Marcus & Millichap brokered the sale of six multifamily properties totaling more than $7.6 million near the planned site of the Obama Presidential Center on Chicago’s South Side. Five of the properties are in neighborhoods surrounding the future library site, while the sixth is in the nearby suburb of Dolton, Illinois.
Anthony Hardy and Tom Heitzman, investment specialists in Marcus & Millichap’s Chicago Downtown office, exclusively marketed the properties on behalf of the sellers. Hardy and Heitzman also represented the buyers in all of the transactions, with Ryan Engle joining them to represent the seller of the Dolton property.
“These transactions underscore growing interest in South Side neighborhoods and suburbs that offer a value proposition to renters and investors alike,” said Hardy, who noted all six properties sold within three weeks, with market times as short as eight days. “Sales activity has been fueled by buzz around planned projects like the Obama Presidential Center and Tiger Woods-designed golf course—both of which would be located in nearby Jackson Park.”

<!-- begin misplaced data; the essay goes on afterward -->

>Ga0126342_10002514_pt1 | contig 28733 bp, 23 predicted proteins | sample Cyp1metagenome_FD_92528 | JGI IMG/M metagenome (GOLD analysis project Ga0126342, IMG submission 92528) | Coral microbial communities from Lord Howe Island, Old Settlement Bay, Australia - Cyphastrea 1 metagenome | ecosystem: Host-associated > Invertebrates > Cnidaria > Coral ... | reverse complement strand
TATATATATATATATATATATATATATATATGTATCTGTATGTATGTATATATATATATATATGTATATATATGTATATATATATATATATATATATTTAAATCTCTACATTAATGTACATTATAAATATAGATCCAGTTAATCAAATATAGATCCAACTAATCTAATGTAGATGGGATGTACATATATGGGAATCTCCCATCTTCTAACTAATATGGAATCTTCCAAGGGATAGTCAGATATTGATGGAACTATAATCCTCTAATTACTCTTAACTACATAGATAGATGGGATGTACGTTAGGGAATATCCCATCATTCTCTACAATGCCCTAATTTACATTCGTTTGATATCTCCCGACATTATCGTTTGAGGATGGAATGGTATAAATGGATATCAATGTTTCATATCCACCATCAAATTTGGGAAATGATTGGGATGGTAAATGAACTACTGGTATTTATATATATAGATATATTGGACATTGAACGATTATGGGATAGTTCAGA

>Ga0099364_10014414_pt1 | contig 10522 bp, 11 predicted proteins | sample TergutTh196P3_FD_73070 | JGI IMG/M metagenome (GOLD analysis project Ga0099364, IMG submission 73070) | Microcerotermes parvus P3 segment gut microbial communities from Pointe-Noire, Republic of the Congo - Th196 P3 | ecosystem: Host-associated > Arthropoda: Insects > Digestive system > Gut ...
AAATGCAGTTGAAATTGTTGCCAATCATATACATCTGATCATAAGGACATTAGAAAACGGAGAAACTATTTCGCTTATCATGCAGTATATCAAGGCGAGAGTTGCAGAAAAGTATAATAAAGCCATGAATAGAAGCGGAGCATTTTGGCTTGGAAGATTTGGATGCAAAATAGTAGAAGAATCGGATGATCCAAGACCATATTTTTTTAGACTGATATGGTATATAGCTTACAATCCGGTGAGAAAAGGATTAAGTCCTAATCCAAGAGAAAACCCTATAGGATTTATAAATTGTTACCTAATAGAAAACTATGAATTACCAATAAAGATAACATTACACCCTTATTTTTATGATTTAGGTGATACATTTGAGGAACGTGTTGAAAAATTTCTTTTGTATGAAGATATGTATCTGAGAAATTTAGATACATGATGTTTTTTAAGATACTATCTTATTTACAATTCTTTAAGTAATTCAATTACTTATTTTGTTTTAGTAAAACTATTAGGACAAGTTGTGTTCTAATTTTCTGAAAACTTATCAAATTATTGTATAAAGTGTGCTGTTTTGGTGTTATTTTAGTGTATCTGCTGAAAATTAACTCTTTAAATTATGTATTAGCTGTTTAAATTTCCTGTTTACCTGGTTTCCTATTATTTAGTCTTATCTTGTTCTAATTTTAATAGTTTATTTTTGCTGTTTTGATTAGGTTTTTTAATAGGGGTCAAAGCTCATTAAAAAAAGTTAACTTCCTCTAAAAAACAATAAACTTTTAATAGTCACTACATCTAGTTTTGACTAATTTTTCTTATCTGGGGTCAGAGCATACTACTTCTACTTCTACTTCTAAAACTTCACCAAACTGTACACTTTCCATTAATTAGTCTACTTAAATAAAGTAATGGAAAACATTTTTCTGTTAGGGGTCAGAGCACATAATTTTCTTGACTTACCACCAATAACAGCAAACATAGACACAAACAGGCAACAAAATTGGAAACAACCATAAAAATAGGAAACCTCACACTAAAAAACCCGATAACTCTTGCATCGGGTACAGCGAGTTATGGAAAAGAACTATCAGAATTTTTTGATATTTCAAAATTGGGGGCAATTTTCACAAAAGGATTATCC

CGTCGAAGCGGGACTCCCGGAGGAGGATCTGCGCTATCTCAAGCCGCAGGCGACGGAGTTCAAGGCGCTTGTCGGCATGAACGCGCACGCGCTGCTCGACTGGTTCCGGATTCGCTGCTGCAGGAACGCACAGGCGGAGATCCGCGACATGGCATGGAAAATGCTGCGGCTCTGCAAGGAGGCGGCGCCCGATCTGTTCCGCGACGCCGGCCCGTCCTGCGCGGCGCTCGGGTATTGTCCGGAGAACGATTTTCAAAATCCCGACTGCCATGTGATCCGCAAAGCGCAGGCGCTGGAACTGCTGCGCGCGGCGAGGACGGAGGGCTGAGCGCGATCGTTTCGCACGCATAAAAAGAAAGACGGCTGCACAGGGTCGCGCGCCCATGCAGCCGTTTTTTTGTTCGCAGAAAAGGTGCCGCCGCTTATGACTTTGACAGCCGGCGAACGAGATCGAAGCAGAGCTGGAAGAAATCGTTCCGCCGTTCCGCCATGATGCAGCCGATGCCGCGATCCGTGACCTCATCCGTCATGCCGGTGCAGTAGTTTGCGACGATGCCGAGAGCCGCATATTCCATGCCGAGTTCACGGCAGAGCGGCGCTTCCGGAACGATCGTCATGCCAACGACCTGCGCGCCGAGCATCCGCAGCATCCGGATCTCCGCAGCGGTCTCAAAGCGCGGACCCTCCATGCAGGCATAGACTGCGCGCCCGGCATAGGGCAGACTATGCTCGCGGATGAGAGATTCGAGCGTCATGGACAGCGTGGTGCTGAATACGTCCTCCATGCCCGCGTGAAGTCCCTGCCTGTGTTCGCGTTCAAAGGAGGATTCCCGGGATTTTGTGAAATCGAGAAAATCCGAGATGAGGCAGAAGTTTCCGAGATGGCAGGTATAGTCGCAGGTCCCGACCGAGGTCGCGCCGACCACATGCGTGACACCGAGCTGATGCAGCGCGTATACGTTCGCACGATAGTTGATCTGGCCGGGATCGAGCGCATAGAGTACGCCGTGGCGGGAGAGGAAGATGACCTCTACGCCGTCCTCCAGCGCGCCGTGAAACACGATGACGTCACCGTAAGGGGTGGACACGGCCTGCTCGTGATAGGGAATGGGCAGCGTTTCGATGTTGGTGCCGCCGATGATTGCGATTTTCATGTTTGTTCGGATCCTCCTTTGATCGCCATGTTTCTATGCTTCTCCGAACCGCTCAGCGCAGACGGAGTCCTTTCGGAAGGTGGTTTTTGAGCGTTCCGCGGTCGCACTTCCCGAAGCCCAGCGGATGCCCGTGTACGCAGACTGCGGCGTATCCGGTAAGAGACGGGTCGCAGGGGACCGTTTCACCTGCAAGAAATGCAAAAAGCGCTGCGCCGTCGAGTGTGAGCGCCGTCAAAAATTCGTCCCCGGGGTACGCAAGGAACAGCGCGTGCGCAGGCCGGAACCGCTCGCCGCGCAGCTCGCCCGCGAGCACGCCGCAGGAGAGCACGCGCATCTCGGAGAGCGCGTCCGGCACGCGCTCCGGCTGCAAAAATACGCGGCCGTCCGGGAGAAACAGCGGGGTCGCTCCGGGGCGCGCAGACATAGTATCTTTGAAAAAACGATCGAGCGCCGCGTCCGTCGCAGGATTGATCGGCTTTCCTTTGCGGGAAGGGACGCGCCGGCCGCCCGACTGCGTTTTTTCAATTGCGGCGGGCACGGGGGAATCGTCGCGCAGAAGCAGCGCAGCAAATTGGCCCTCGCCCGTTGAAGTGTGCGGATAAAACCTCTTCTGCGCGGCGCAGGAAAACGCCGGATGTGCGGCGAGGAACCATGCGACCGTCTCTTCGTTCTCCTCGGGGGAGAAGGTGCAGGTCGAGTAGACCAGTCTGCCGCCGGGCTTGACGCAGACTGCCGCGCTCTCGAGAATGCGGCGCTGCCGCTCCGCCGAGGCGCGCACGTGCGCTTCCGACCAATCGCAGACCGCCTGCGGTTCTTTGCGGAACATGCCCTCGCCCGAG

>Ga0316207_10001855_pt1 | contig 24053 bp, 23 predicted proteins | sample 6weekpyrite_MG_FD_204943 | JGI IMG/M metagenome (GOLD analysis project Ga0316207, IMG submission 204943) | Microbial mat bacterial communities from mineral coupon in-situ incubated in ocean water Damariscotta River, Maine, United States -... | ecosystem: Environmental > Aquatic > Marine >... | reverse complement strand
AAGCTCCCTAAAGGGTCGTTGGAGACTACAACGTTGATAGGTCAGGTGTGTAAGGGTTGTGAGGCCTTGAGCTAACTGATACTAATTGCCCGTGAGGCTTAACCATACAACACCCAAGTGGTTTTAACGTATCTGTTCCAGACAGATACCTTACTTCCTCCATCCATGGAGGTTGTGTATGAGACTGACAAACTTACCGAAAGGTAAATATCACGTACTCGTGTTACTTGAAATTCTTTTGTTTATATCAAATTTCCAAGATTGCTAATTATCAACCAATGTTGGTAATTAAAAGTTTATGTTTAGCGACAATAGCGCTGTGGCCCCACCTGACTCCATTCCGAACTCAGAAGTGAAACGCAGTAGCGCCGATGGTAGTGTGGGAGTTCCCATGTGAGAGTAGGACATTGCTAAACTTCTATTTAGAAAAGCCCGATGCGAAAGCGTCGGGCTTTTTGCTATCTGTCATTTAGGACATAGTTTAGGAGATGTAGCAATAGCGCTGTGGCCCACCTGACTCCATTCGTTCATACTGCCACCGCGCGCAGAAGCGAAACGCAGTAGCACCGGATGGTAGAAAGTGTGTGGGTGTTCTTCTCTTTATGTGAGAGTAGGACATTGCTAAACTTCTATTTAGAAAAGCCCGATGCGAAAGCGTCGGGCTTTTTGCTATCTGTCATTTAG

The recently sold properties include two in South Shore: 7625-7627 S. Yates Boulevard and 6916 S. Oglesby Avenue. The six-unit Yates property sold for $444,000 while the 16-unit Oglesby building sold for $1.85 million, or $115,000 per unit—a record for the neighborhood so far in 2018.
In Woodlawn, the eight-unit property at 6339 S. Woodlawn Avenue traded for $885,000, or $110,625 per unit—a 2018 record for that neighborhood. An 18-unit community at 7000 S. Indiana Avenue in Park Manor sold for $700,000 while in Jackson Park Highlands, 7040 S. Cregier Avenue, a six-unit property, traded for $476,000. Finally, the 51-unit Dolton property, 1450 E. 154th Place, sold for $3.25 million, which is a high for the suburb on both a per-unit and price-per-square-foot basis.
“Three of the properties were sold to investors out of Southern California and one to an investor in the Seattle area, representing their first purchases in the Midwest,” said Hardy. “This is indicative of the broader migration of capital from the coasts to cities like Chicago as investors chase yield into new markets—and emerging areas within those markets—with room for further cap rate compression.”